Never let the facts get in the way of a good story, but Bucks head coach Mike Budenholzer deserves, at the very least, to have the full quotes being used to make him look like the old out-of-touch man shaking his fist at a cloud as the world passes him by put in print.
Question: There was a report online that Giannis’ agency Tweeted out something about the crowd control in Toronto, Drake, etc. Are you aware, or have you initiated any discussion with your management about speaking to the league about addressing that problem up there?
MIKE BUDENHOLZER: No. I’m not aware. I haven’t checked in with our organization. I do think there’s a lot of things that coaches have got to do, and there’s others things, Jon Horst and the front office and those guys, they are on top of all that kind of stuff. They do a really good job for us, and I think if it needs to be addressed from an organizational standpoint, it will be and they will share it with me. But as of now, there’s nothing for me, there’s nothing I know of from our organization.
And certainly the fans and owners and employees, and there’s so many lines; I guess Drake crosses all of them and ticks a lot of boxes. The NBA is usually on top of that stuff.
Question: You don’t think there’s anything out-of-bounds developing up there; the idea being the celebrity fan is being given special treatment, special privilege, in terms of encroaching on the court?
MIKE BUDENHOLZER: No, I mean, I will say, again, I see it in some timeouts, but I don’t know of any person that’s attending the game that isn’t a participant in the game a coach — I’m sorry, a player or a coach, that has access to the court. I don’t know how much he’s on the court. It sounds like you guys are saying it’s more than I realize. There’s certainly no place for fans and, you know, whatever it is exactly that Drake is for the Toronto Raptors. You know, to be on the court, there’s boundaries and lines for a reason, and like I said, the league is usually pretty good at being on top of stuff like that.
Coach Bud is treading that line of complaining, but not directly saying Drake is necessarily doing anything wrong because he doesn’t want to be seen as the “old man shaking his fist at a cloud” and a whole lot of the media following this story should have been taking notes. As much as Drake’s actions would have been shocking 20 years ago, today, he’s just a big time celebrity who’s engaged and having fun. No one is even suggesting Drake has said or done anything derogatory or dangerous and that has become the standard all fans are expected to live by these days.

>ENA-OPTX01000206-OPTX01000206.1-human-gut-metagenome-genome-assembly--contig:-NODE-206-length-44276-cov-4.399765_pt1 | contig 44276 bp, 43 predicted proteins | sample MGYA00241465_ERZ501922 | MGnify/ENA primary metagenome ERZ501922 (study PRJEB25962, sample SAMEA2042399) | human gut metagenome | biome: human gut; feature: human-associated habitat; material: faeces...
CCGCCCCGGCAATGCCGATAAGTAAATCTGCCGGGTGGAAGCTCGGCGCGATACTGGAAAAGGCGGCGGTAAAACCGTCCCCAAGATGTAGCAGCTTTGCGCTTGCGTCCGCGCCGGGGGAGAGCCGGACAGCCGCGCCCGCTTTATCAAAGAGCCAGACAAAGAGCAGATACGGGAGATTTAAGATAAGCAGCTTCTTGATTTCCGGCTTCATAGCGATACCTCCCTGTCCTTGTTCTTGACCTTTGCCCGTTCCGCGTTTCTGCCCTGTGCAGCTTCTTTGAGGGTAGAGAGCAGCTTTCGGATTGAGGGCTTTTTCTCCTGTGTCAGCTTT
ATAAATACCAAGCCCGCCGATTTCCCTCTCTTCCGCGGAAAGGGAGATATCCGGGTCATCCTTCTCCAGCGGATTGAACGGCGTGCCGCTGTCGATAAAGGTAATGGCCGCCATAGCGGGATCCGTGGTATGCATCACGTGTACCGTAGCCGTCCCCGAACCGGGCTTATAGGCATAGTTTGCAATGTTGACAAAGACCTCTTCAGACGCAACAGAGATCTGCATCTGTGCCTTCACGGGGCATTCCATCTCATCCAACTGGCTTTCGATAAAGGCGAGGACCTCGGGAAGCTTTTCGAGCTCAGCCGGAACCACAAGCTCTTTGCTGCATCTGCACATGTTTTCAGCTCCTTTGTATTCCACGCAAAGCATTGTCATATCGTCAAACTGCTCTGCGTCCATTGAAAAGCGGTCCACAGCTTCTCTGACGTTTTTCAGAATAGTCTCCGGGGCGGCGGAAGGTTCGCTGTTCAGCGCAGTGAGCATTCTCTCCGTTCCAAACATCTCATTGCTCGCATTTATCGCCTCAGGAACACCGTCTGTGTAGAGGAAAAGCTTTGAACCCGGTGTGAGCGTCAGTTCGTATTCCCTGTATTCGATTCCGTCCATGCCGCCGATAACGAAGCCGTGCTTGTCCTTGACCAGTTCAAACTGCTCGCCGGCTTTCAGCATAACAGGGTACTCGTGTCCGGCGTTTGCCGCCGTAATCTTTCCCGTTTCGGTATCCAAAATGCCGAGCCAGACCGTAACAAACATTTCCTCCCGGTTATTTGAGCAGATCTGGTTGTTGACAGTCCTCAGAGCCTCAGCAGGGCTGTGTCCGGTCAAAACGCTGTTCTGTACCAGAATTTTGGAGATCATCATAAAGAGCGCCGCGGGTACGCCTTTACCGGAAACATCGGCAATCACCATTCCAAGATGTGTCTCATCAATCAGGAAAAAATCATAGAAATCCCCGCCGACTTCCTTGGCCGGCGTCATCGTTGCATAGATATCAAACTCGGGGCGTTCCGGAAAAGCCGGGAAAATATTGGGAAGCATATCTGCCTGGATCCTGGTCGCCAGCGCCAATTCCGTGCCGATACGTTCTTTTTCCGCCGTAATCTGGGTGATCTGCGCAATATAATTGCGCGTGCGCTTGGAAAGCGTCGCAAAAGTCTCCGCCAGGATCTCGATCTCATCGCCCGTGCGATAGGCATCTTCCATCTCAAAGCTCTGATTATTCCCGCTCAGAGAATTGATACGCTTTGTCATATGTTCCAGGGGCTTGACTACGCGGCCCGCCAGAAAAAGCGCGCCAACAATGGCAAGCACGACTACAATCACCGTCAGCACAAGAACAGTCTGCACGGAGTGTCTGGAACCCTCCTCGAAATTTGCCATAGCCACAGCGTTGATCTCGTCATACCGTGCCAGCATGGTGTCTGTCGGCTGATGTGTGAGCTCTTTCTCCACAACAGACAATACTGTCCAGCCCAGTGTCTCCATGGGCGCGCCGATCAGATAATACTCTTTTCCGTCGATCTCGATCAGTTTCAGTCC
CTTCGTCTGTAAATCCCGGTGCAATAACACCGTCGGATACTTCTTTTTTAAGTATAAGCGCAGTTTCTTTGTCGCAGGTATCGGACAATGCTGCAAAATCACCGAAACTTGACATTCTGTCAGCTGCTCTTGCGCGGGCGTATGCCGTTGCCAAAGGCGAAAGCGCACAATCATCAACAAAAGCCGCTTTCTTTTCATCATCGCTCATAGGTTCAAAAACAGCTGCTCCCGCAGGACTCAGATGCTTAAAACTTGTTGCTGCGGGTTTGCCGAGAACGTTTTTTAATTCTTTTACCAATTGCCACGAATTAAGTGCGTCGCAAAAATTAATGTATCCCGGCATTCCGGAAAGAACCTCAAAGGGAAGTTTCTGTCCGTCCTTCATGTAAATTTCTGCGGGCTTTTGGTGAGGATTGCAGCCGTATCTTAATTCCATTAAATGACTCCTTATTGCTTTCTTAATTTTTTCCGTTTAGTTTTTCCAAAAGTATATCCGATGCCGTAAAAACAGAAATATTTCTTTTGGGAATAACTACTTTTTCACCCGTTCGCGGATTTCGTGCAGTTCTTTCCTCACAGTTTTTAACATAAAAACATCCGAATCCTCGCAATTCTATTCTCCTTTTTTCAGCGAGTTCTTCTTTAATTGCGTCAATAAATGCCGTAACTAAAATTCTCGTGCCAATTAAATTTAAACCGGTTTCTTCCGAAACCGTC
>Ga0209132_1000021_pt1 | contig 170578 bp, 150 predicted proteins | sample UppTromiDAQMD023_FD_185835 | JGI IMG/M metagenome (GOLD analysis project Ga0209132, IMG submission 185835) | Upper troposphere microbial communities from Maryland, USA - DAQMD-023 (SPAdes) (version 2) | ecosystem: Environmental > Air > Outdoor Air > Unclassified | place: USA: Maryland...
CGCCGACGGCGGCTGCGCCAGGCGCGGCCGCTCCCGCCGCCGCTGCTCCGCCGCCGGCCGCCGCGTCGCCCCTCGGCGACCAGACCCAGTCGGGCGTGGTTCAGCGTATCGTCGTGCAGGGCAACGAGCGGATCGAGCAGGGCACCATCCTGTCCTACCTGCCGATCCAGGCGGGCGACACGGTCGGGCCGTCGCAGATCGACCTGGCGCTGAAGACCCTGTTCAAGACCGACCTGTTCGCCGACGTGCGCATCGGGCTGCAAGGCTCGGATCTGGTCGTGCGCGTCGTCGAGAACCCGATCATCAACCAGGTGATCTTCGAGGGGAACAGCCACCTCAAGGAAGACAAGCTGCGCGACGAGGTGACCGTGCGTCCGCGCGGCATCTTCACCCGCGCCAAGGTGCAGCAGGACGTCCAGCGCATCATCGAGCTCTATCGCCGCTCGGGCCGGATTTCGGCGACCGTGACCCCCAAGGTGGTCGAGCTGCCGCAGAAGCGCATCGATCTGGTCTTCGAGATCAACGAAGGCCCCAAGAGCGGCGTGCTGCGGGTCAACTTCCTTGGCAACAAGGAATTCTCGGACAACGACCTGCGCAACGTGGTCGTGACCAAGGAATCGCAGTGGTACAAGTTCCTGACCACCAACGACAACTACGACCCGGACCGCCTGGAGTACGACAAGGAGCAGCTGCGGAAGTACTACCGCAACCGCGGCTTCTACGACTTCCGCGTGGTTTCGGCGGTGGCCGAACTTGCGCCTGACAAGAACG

It’s pretty easy to create controversy and somewhat exciting panel discussions by grabbing clips of Drake cheering on his Raptors and clowning the opposition together with parsed quotes from coach Bud.
Budenholzer did say,
“there’s so many lines; I guess Drake crosses all of them and ticks a lot of boxes.”
“I don’t know of any person that’s attending the game that isn’t a participant in the game a coach — I’m sorry, a player or a coach, that has access to the court.”
“There’s certainly no place for fans and, you know, whatever it is exactly that Drake is for the Toronto Raptors. You know, to be on the court, there’s boundaries and lines for a reason,”
Budenholzer has been in the NBA a very long time. He’s well aware of the trend towards super fans, celebrity involvement and all that goes with it and he isn’t blind.
Raptors fans couldn’t help but notice the 76ers “superfan” who was “sitting” courtside and jumping up and towel waving on the court at every opportunity to cheer his team and try to get the attention the Raptors players. No was throwing him out of the building… as much as the fans sitting around this guy undoubtedly wished someone would.
Coach Bud did try to leave himself some standard “outs” in his response to these questions … no Budenholzer didn’t just say these things out of the blue.
“The NBA is usually on top of that stuff.”
“I don’t know how much he’s on the court. It sounds like you guys are saying it’s more than I realize.”
“like I said, the league is usually pretty good at being on top of stuff like that.”
Reality is the NBA wants superfans and celebrities to be as active and noticeable as possible… without of course crossing the line into becoming derogatory or dangerous or even just unwelcome encroachments into areas reserved for players and coaches. But if you are going to let fans sit literally right beside and behind the team’s bench, you can’t expect them to not high-five, hug or even back-rub those right in front or beside them if no one is objecting, especially if they are a big time celebrity who the players like.
Shake your fist at that cloud all you want.
Stephen Brotherston covers the Toronto Raptors and visiting NBA teams at Scotiabank Arena and is a member of the Professional Basketball Writers Association.